organic compounds with a hydroxyl group OH at a carbon-carbon double bond. The simplest enol is vinyl alcohol CH2=CHOH, which like most enols is unstable in the free state and changes into its isomer acetaldehyde:
The instability of enols is due to their being in tautomeric equilibrium with the corresponding carbonyl compounds:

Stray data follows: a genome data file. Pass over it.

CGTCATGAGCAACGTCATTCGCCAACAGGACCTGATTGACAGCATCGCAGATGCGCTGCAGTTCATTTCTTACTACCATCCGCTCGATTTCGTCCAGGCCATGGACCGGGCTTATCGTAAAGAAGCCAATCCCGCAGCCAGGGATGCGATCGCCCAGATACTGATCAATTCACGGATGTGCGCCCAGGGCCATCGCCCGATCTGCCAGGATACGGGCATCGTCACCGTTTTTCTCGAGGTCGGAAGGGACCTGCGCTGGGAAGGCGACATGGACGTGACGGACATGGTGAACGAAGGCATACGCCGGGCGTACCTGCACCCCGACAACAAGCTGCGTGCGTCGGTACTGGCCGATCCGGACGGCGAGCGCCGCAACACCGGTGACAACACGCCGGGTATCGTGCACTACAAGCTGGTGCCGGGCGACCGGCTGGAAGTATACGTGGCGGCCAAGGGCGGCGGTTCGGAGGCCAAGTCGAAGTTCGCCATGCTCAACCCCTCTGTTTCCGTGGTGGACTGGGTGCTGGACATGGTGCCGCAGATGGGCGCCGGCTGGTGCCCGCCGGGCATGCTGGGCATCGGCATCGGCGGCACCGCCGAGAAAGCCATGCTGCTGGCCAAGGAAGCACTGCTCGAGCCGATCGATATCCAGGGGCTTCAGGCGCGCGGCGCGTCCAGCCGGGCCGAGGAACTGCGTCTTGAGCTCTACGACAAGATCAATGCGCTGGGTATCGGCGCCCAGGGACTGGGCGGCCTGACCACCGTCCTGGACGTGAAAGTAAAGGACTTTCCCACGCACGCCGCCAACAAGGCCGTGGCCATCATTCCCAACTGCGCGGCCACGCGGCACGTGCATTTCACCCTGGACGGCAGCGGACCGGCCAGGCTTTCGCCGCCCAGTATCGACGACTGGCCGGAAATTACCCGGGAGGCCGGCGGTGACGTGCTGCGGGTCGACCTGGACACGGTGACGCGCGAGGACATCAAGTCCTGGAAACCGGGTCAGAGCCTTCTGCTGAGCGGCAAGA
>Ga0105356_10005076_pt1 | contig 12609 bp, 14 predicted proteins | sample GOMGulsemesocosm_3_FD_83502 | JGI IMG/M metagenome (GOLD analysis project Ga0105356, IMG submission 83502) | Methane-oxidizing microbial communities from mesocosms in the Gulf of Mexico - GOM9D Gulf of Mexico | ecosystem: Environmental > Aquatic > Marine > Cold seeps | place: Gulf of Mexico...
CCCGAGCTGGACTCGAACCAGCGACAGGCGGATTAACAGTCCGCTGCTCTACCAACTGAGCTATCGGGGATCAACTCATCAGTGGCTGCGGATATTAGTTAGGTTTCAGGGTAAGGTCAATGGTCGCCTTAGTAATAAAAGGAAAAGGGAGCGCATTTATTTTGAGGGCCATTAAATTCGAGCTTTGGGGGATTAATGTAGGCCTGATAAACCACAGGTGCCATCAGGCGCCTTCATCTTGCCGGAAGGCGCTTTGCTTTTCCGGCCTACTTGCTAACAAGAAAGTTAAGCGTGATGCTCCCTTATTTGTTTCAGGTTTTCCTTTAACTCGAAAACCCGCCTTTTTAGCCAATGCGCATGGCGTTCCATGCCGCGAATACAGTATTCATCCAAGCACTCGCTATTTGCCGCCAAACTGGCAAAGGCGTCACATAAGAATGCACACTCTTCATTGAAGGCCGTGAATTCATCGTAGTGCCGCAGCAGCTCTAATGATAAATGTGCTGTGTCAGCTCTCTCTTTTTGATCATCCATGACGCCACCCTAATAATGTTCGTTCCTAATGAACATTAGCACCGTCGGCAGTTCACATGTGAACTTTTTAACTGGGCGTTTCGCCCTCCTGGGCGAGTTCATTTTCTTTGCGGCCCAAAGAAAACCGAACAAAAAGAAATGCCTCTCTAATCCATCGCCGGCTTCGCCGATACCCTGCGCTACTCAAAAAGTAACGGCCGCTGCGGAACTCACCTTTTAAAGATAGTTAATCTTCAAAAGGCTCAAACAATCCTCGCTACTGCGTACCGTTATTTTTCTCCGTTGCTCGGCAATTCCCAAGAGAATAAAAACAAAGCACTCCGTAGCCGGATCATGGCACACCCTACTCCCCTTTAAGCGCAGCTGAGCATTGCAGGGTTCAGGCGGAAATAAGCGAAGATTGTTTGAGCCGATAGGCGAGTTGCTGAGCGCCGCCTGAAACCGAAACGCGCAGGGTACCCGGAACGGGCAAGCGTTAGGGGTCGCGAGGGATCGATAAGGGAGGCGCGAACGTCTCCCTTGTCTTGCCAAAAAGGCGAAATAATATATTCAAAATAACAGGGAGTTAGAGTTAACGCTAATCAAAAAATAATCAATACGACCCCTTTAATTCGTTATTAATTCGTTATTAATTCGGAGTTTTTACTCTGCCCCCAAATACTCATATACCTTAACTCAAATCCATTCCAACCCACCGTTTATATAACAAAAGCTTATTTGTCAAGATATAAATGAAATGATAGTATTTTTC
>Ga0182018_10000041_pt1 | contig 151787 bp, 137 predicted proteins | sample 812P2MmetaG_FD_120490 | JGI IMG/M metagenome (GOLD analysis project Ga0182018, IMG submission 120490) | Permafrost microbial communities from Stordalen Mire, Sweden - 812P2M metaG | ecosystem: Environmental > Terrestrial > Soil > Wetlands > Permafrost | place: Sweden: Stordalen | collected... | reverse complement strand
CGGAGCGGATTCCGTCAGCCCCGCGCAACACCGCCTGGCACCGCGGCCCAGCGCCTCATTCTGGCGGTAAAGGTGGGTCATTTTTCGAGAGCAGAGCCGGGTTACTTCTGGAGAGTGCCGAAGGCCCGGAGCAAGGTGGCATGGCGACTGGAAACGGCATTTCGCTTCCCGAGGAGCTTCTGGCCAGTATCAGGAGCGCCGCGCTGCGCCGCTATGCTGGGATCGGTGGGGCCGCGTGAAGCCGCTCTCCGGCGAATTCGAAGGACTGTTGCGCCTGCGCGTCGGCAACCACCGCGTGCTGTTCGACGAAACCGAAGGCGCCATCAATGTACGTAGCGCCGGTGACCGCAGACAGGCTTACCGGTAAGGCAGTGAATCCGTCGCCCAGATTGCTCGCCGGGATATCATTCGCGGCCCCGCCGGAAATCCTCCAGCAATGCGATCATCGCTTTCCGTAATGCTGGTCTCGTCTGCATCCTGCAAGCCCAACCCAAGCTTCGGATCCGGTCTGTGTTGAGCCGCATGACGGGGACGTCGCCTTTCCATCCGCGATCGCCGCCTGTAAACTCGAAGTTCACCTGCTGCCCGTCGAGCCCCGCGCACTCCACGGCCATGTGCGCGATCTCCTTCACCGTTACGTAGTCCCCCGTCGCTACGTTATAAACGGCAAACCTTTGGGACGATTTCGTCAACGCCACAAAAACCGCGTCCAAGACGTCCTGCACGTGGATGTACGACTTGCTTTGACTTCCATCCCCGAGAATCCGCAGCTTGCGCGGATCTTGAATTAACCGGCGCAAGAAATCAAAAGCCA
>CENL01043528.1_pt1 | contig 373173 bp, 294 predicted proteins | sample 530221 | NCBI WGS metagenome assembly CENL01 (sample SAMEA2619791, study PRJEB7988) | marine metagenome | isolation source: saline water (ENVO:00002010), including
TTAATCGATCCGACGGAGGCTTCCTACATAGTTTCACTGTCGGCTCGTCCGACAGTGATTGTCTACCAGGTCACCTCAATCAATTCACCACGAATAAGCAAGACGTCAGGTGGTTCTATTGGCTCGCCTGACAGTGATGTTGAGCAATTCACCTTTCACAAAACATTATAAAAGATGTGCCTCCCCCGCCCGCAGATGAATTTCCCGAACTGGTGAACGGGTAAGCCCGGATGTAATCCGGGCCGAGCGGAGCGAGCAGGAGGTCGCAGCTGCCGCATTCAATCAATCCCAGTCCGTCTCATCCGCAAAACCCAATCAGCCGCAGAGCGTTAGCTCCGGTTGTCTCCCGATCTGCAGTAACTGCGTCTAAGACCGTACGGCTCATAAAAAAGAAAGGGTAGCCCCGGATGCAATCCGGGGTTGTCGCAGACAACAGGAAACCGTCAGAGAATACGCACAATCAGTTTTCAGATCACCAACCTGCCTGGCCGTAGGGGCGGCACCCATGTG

Since the carbonyl form is energetically favored over the enol one by 54–71 kilojoules/mole (13–17 kcal/mole), equilibrium is usually displaced in the direction of formation of aldehydes and ketones. Thus acetone contains 2.5 x 10−4 percent enol and cyclohexanone 2.5 x 10−2 percent enol. However, in some cases the enol form is stable (for example, with β-diketones, β-ketoaldehydes, and cyclic α-diketones), because the energy difference is offset by energy gain owing to formation of a system of conjugated double bonds, as well as of a hydrogen bond owing to hydroxyl group formation. The enol content of an equilibrium mixture also depends on the solvent, temperature, and other factors.